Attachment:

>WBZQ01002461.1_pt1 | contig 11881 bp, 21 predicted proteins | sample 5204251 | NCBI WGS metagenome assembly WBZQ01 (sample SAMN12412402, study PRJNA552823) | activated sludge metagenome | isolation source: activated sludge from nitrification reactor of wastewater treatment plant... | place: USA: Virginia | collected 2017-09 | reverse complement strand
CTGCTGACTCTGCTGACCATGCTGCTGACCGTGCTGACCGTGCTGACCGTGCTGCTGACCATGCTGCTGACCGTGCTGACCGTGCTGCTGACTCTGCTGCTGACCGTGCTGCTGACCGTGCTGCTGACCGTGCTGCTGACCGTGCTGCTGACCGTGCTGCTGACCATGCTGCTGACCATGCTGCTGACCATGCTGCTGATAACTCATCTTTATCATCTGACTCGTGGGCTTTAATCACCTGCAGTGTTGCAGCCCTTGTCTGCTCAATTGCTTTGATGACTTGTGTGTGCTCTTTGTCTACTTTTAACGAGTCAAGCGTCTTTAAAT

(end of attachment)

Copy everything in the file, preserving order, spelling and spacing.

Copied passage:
>WBZQ01002461.1_pt1 | contig 11881 bp, 21 predicted proteins | sample 5204251 | NCBI WGS metagenome assembly WBZQ01 (sample SAMN12412402, study PRJNA552823) | activated sludge metagenome | isolation source: activated sludge from nitrification reactor of wastewater treatment plant... | place: USA: Virginia | collected 2017-09 | reverse complement strand
CTGCTGACTCTGCTGACCATGCTGCTGACCGTGCTGACCGTGCTGACCGTGCTGCTGACCATGCTGCTGACCGTGCTGACCGTGCTGCTGACTCTGCTGCTGACCGTGCTGCTGACCGTGCTGCTGACCGTGCTGCTGACCGTGCTGCTGACCGTGCTGCTGACCATGCTGCTGACCATGCTGCTGACCATGCTGCTGATAACTCATCTTTATCATCTGACTCGTGGGCTTTAATCACCTGCAGTGTTGCAGCCCTTGTCTGCTCAATTGCTTTGATGACTTGTGTGTGCTCTTTGTCTACTTTTAACGAGTCAAGCGTCTTTAAAT